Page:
Analysis Of Aristotle's Nicomachean Ethics

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Aristotle decided to take on the subject of the good in his Nicomachean Ethics. Aristotle argues that every person must make a choice to act good. Within his ideas of the good it is imperative that men take responsibility for their own actions and that they understand what their own intentions are doing in relation to the good. However, there are some oppositions that believe this is not the case. They would argue that men have no control over how something appears to them or how they perceive it, and that for every man the final end/good/happiness looks differently. Aristotle’s rebuttal to this statement is that the good is something that is eternal, universal, and unchangeable. To understand if Aristotle’s rebuttal to the objector’s argument is correct, the objector’s argument must first be outlined. He does this within book three chapter five of the Nicomachean Ethics. “But some might argue as follows: ‘All men seek what appears good to them, but they have no control over how things appear to them; the end appears different to different men’” (1114b1). What this argument is saying is that humans have no choice in what they see as …show more content…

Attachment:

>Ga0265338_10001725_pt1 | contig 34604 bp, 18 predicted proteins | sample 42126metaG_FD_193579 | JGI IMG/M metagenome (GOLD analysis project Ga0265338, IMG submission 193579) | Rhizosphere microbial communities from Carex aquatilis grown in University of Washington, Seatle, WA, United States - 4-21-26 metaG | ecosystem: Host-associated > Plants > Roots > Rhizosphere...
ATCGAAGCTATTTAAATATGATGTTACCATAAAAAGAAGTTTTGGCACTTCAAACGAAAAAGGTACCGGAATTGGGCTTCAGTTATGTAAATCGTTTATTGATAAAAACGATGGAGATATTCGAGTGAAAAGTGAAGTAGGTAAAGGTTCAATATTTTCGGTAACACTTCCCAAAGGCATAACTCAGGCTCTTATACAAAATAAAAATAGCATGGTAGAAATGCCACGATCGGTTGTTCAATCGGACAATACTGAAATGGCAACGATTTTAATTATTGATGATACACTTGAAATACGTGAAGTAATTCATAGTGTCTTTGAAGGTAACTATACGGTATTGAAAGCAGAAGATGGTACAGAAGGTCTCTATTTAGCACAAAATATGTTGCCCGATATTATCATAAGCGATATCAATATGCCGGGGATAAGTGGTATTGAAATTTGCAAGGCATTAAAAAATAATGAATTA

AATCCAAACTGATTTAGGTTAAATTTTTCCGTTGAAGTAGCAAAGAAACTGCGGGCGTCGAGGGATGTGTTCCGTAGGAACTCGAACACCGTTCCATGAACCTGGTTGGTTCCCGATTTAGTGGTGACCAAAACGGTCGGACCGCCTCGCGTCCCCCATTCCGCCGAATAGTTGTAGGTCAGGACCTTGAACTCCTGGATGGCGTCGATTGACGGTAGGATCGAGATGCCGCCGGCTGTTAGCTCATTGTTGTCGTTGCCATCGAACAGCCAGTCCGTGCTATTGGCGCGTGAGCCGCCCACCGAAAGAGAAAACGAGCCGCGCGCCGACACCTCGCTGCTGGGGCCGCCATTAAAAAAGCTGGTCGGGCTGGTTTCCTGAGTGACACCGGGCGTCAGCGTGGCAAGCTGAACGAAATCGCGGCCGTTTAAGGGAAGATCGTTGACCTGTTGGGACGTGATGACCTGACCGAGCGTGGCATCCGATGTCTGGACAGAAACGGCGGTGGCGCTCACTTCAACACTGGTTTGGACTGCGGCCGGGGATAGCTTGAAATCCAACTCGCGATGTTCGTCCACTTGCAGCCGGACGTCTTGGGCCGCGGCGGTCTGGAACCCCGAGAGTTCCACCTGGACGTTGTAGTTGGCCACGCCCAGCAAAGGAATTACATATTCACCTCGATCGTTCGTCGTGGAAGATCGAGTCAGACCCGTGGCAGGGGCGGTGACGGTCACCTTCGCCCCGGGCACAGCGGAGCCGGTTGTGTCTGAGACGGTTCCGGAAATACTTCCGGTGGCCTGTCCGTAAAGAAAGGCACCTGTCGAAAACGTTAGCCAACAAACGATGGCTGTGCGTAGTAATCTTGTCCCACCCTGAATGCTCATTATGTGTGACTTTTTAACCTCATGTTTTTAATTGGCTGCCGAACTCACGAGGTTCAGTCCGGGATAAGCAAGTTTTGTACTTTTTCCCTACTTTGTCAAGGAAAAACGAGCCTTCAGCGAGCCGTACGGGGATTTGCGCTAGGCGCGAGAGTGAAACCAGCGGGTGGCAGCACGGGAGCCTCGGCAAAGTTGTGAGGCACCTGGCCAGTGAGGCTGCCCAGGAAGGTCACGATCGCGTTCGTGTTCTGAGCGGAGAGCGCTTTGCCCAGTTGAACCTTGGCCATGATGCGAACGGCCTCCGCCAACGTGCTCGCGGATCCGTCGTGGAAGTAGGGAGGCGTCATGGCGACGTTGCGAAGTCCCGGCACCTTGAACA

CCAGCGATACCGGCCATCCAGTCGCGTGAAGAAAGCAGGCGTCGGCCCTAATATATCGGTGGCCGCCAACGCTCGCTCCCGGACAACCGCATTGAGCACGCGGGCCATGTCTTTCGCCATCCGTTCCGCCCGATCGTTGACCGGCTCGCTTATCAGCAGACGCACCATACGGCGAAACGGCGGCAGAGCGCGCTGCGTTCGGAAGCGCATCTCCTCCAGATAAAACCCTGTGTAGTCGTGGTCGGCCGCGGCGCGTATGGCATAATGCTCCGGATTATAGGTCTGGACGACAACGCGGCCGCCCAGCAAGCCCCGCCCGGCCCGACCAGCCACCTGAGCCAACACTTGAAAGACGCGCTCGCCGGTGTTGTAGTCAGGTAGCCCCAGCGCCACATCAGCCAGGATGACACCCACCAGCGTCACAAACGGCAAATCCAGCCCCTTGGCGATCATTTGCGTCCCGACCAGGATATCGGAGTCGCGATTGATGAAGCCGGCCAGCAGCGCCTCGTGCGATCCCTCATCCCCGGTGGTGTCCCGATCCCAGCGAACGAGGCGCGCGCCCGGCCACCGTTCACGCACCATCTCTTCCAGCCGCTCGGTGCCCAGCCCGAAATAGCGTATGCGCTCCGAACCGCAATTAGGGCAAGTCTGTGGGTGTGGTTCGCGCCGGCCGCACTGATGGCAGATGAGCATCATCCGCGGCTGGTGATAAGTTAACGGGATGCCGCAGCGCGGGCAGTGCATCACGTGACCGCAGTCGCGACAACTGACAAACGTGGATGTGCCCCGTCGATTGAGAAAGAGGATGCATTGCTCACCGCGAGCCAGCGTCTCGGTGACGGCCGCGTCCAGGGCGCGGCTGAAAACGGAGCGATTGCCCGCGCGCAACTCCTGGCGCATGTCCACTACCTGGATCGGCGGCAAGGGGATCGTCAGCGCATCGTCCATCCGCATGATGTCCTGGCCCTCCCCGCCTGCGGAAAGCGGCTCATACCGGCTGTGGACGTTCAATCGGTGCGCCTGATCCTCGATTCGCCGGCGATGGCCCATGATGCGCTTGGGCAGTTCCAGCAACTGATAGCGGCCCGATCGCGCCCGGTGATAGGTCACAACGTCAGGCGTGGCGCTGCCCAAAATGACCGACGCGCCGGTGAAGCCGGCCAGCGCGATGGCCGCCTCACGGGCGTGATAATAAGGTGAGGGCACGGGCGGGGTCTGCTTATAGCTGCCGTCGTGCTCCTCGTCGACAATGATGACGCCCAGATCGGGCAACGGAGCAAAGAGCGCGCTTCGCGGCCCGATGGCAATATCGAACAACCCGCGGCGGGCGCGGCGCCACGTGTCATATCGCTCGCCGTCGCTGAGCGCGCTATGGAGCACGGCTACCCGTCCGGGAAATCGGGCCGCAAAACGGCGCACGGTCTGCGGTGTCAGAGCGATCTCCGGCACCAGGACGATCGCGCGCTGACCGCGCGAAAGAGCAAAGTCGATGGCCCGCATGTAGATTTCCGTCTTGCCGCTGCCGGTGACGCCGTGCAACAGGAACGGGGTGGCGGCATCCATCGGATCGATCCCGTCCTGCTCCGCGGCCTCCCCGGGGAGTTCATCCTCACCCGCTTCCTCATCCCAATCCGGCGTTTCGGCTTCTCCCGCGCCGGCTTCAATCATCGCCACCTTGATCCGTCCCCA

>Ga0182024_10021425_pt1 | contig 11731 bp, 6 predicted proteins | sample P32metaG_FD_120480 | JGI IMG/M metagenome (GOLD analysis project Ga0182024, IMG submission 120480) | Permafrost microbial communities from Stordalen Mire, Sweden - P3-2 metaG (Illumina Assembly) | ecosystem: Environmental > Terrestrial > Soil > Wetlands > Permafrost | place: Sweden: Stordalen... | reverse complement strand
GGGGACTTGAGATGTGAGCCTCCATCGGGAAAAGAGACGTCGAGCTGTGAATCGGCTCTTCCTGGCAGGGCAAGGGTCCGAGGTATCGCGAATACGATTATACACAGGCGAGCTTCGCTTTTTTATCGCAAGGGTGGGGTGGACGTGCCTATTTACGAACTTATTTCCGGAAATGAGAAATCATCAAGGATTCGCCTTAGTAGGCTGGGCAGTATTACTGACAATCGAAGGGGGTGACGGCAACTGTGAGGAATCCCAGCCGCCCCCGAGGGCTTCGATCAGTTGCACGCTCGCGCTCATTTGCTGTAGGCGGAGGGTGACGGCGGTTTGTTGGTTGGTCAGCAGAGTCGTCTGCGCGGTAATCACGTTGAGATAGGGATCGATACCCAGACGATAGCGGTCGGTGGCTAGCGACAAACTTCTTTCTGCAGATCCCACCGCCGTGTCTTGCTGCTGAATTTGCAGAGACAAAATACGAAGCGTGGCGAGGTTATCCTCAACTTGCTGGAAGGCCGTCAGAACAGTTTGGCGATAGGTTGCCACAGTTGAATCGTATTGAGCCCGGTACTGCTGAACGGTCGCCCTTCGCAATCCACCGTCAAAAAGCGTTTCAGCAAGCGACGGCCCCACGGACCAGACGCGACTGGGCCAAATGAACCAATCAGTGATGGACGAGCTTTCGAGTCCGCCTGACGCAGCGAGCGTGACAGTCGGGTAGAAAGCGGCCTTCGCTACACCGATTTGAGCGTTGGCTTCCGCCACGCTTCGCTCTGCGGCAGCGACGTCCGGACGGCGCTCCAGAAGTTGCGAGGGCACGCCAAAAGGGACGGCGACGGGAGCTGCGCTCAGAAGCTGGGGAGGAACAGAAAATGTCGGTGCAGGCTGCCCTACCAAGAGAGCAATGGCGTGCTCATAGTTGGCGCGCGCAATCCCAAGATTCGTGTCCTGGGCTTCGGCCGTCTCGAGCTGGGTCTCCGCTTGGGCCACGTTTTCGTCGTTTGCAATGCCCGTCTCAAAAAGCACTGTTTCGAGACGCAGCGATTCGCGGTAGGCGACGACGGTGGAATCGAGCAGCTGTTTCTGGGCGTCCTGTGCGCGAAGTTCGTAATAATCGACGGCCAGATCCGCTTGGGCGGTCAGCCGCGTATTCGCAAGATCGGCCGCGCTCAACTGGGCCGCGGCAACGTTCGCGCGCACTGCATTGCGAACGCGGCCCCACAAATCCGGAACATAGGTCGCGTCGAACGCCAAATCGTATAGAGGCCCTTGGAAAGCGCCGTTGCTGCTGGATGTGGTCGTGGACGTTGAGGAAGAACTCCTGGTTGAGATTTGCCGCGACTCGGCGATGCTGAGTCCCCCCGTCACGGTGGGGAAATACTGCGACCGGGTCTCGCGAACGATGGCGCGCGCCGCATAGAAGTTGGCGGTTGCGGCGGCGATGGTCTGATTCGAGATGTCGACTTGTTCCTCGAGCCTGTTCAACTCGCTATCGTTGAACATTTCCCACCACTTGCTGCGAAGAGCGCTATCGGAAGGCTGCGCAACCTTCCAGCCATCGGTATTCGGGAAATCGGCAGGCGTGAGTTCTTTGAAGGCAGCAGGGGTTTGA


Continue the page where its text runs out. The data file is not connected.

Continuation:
“Both theoretical and practical wisdom are necessarily desirable in themselves…for each one of them is the virtue of a different part of the soul” (1144a1-3), meaning that there is a need for both wisdoms and that they themselves are good. Aristotle states that “theoretical wisdom produces happiness, not as medicine produces health, but as health itself makes a person healthy” (1144a3). Medicine only tries to mimic health, but health is good within itself and is universal. Both practical and theoretical wisdom is needed side by side in order to reach happiness and virtue. Practical wisdom allows humans to do the vitreous action and theoretical wisdom must understand what the good is and that we are preforming that particular action in order to achieve the

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